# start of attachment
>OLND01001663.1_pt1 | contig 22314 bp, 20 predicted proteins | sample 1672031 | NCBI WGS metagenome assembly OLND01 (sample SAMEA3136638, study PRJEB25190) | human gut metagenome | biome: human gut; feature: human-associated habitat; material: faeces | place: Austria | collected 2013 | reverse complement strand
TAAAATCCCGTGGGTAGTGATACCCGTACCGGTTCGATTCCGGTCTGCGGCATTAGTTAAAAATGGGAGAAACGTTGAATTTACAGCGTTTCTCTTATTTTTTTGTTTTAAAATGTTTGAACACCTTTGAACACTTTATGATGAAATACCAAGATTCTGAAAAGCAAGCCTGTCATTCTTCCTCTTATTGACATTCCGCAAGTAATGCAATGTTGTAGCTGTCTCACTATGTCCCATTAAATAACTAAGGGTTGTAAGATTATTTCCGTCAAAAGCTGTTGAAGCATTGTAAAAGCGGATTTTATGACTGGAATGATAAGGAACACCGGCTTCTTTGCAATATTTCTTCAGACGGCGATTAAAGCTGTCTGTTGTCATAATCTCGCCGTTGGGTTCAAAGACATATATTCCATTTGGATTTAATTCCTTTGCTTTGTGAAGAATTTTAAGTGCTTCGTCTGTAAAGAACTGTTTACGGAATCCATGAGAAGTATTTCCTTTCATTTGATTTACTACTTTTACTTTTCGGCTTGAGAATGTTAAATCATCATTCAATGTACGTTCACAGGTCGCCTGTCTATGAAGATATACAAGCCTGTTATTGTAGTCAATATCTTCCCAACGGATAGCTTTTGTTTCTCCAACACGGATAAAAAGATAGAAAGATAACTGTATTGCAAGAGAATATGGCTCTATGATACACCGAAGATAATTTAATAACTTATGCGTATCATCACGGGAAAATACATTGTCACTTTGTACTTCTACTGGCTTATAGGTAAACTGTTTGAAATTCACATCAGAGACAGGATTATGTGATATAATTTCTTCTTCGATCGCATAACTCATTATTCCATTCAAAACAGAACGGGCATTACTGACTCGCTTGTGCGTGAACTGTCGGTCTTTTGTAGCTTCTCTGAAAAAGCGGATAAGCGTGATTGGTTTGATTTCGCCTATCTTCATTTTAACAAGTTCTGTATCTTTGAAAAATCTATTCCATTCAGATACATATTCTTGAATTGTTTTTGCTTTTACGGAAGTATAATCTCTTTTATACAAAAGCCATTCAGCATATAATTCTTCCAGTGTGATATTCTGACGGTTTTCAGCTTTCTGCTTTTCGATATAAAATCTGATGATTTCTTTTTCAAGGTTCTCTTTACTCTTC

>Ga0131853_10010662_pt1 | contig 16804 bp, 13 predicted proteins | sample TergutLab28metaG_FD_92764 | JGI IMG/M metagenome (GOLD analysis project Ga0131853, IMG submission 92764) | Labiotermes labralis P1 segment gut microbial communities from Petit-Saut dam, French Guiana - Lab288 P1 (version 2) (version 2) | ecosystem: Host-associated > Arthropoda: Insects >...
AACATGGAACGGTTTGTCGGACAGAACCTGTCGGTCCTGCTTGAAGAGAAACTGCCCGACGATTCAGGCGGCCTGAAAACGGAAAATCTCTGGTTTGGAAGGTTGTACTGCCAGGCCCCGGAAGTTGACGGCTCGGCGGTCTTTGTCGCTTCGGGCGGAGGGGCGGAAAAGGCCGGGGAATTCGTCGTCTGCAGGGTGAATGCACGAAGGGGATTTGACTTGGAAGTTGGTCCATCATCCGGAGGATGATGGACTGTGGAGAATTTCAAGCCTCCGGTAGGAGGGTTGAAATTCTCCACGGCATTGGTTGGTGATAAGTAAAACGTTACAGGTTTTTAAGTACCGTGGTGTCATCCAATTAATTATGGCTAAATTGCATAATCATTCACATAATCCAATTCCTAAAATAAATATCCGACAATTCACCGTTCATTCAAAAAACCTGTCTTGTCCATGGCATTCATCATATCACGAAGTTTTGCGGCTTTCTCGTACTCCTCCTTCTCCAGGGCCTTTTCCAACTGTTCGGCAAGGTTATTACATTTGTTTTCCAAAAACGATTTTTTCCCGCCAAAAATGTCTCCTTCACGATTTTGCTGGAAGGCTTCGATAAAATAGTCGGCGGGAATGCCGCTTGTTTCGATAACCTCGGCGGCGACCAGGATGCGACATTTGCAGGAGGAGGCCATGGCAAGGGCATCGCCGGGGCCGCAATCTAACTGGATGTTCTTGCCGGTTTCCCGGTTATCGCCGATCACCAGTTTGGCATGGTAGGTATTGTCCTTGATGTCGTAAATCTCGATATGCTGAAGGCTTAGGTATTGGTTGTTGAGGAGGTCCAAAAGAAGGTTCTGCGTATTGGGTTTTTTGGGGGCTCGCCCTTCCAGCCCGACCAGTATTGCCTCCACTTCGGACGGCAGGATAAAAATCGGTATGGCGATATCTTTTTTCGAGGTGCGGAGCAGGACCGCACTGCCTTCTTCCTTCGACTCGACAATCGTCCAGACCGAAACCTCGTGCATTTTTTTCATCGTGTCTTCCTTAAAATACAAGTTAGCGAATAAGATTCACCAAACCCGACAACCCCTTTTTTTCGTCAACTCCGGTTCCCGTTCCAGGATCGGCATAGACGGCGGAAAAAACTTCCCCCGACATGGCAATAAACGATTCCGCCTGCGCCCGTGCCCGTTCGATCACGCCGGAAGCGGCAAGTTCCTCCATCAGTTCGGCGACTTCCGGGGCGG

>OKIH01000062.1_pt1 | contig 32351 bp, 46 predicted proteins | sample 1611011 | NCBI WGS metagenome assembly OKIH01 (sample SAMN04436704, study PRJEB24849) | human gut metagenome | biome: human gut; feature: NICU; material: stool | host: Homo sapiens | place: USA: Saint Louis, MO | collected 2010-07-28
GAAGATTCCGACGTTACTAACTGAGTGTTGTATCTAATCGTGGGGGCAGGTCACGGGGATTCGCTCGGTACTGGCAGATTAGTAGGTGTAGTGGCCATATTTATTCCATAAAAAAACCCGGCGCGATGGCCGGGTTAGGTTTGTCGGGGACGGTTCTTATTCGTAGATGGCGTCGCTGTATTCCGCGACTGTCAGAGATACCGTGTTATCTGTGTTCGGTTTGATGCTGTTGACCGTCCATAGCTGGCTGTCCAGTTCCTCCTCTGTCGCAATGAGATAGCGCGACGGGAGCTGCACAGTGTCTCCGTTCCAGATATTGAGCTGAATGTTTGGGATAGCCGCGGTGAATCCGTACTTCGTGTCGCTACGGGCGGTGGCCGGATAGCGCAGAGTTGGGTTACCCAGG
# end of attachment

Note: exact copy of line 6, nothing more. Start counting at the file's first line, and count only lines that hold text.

GAAGATTCCGACGTTACTAACTGAGTGTTGTATCTAATCGTGGGGGCAGGTCACGGGGATTCGCTCGGTACTGGCAGATTAGTAGGTGTAGTGGCCATATTTATTCCATAAAAAAACCCGGCGCGATGGCCGGGTTAGGTTTGTCGGGGACGGTTCTTATTCGTAGATGGCGTCGCTGTATTCCGCGACTGTCAGAGATACCGTGTTATCTGTGTTCGGTTTGATGCTGTTGACCGTCCATAGCTGGCTGTCCAGTTCCTCCTCTGTCGCAATGAGATAGCGCGACGGGAGCTGCACAGTGTCTCCGTTCCAGATATTGAGCTGAATGTTTGGGATAGCCGCGGTGAATCCGTACTTCGTGTCGCTACGGGCGGTGGCCGGATAGCGCAGAGTTGGGTTACCCAGG